One could justifiably argue that Berlin will never kill the golden hen. Invented and perfected in Germany more than a century ago by Mercedes, the internal combustion engine has been a source of German pride and prosperity for generations. Let’s face it – everyone buying a German car (regardless of the brand) is paying a premium for prestige. Something that Tesla achieved among electric vehicles. British and French lost that edge some decades ago, and Italian super-cars production is too small to play an essential role in the country’s overall economy.

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Why is this happening so suddenly and right now?

German automakers have not proven particularly adept at producing electric cars. Manufacturing of adequate batteries just did not happen. Therefore, there was a strong case for Germany to develop low-emission synthetic fuels to keep internal combustion engine production going. Change to producing electric vehicles would seriously dent the marketing advantage German brands typically enjoy.

Germans had the chance to act this way for at least a decade. The thing is, they didn’t. Instead, they decided to spend billions subsidising the purchase of electric vehicles and the infrastructure to charge them!

Moreover, Berlin encouraged other European countries to follow its example. Berlin’s views on the ‘future of mobility’ were so clear. Mercedes, VW and BMW pledged to switch to all-electric drives by 2035. A group of countries that serve as production facilities for these companies, from Slovakia to Hungary and Austria, agreed to go together. Did they really have any choice? Of course not.

However, Chancellor Olaf Scholz’s Social Democrats have fallen below 20 per cent in recent polls. It is more than 10 percentage points behind the top-ranked Christian Democrats.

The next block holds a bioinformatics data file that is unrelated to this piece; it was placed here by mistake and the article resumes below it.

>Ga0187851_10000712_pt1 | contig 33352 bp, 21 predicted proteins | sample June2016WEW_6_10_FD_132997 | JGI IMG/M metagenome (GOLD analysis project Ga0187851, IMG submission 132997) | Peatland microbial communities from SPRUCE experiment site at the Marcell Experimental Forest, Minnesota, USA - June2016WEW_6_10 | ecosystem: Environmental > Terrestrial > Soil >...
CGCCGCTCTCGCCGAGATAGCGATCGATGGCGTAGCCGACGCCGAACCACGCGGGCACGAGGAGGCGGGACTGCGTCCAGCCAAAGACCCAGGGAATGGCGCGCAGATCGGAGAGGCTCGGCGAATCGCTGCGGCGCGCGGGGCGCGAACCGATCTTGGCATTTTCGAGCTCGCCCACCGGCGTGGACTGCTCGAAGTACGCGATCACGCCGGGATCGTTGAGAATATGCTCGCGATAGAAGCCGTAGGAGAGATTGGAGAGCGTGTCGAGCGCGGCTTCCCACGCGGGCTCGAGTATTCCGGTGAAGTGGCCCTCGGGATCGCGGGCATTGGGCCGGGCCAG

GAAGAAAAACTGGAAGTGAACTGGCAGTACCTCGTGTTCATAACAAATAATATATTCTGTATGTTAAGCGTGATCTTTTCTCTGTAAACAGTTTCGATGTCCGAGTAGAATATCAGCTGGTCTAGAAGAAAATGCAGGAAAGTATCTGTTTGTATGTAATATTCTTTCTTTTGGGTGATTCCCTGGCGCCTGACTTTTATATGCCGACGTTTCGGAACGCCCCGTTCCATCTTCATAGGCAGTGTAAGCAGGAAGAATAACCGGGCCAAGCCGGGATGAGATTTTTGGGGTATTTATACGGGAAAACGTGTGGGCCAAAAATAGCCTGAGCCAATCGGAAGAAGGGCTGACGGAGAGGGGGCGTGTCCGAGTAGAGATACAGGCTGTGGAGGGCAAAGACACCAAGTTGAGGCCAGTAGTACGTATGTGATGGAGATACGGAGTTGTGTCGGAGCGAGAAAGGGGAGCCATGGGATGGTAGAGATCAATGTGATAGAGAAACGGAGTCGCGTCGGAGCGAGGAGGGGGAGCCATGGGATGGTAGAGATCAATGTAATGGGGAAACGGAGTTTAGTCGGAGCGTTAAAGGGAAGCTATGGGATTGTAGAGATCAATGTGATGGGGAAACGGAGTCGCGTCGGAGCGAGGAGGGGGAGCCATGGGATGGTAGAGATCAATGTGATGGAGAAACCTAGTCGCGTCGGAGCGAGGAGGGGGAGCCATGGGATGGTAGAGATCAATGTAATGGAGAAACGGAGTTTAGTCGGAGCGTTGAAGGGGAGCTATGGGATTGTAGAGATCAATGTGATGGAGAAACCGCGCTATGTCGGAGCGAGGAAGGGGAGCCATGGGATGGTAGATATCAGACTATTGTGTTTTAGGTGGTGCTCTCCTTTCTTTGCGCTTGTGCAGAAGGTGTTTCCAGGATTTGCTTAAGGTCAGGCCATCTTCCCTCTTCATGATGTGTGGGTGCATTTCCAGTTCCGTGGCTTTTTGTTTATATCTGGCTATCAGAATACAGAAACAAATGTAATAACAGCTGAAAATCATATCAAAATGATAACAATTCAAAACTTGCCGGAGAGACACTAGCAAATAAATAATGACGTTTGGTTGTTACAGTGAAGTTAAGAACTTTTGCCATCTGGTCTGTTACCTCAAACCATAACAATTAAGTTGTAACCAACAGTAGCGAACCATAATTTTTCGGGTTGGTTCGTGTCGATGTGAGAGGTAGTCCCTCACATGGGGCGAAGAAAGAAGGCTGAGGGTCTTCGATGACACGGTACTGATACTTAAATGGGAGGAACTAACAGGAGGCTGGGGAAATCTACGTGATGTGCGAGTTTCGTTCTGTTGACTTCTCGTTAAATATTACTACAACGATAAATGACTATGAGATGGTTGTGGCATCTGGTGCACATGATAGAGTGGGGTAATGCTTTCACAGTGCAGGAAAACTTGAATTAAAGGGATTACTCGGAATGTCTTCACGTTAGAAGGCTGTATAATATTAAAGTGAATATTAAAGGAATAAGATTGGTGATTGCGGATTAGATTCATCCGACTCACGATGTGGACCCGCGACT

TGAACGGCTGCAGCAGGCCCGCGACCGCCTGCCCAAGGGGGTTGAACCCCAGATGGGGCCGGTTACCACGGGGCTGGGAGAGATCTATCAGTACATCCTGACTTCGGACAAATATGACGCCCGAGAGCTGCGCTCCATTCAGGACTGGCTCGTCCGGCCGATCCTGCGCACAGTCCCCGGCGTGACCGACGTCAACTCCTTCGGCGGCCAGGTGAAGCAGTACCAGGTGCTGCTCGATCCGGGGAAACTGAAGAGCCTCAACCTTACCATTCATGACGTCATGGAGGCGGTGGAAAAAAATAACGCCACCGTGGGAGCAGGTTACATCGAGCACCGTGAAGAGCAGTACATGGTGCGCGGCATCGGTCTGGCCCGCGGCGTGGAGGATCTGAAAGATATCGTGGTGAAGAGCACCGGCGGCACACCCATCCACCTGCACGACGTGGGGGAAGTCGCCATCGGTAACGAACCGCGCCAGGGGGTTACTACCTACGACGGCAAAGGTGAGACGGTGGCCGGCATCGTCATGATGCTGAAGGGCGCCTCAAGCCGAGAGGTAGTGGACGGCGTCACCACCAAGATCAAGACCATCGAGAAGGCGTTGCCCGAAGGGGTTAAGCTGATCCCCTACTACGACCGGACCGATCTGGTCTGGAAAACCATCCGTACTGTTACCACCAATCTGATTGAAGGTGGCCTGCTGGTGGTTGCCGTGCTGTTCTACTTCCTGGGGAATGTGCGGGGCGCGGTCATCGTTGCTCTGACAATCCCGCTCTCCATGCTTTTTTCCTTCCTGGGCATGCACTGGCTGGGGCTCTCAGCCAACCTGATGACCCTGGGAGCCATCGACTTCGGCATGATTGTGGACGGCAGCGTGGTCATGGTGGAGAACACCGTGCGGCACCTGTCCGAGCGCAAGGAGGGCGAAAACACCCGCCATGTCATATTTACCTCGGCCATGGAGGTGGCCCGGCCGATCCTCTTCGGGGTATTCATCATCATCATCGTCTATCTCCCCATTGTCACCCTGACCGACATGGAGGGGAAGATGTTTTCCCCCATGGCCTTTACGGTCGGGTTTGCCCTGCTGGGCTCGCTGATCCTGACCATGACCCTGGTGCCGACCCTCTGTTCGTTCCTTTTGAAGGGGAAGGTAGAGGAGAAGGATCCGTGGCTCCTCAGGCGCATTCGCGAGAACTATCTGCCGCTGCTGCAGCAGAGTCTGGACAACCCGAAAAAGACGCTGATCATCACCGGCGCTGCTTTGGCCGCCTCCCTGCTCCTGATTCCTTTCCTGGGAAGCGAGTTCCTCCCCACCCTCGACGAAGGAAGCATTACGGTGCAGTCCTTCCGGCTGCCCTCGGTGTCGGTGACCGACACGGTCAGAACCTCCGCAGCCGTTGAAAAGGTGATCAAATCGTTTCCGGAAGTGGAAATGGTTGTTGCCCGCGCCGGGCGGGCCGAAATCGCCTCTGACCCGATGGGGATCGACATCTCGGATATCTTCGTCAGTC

His most minor coalition partner, the business-oriented Free Democrats (FDP), is in worse shape. The party has fared poorly in a series of recent regional elections. In national polls, it is dangerously close to the five per cent threshold parties must pass to enter parliament.

About a million Germans work in the automotive industry. Many of those jobs – especially with subcontractors – would be lost if the engine went out. If nothing else, then for the simple reason that electric cars have far fewer parts than traditional cars.

Where are the Greens?

It is a real mystery why the Greens, the second party in Germany’s ruling triumvirate, did not do more to solve the crisis. The ‘ecological’ party has advocated the ban on motorbikes for years. It is also the most pro-European party in the government. Usually, they would do their best to prevent Berlin from even thinking about undermining Brussels. Not this time. Let’s clarify one thing – German (and many other European) Greens were not established as ecological parties. They were established to pretend to be an environmental party. Their founders are European, British and American big corporations and the CIA. European Greens are traditionally aggressive and supportive of NATO interventions. There is a good reason for that.

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The German government sent a letter to the European Commission on Wednesday to ease the deadlock ahead of a summit of EU leaders next week. It outlines what it wants in return for lifting its blockade. The primary demand – a broad exception for e-fuels. However, it was already rejected by Parliament and other institutions during the initial negotiations on the package.

Reversing that would require reopening negotiations. The French will cry. And then Germany will push through whatever it wants anyway.

Germans are learning that Russia is the only honest partner they have

Germany is preparing for a long, sophisticated game that might split the EU. Destruction of Nord Stream by their allies (British and Americans, who pushed it in two world wars) denies them access to cheap energy and all other sanctions. Moving to electric cars would deny them a marketing advantage as well. That would deny them influence in the EU. This move will give Germany time to deal with all these problems. I bet that Berlin secretly hopes Russia will finish the job in Ukraine. After all, the only honest partner that Germans have are Russians. The others are there to use them in one way or the other.

Electric vehicles, as some sort of a silver bullet that will solve the problem of climate change, have been overestimated. There is not much evidence of that being the case. Electricity has to be produced from something, and fossil fuels seem to be irreplaceable in the near future.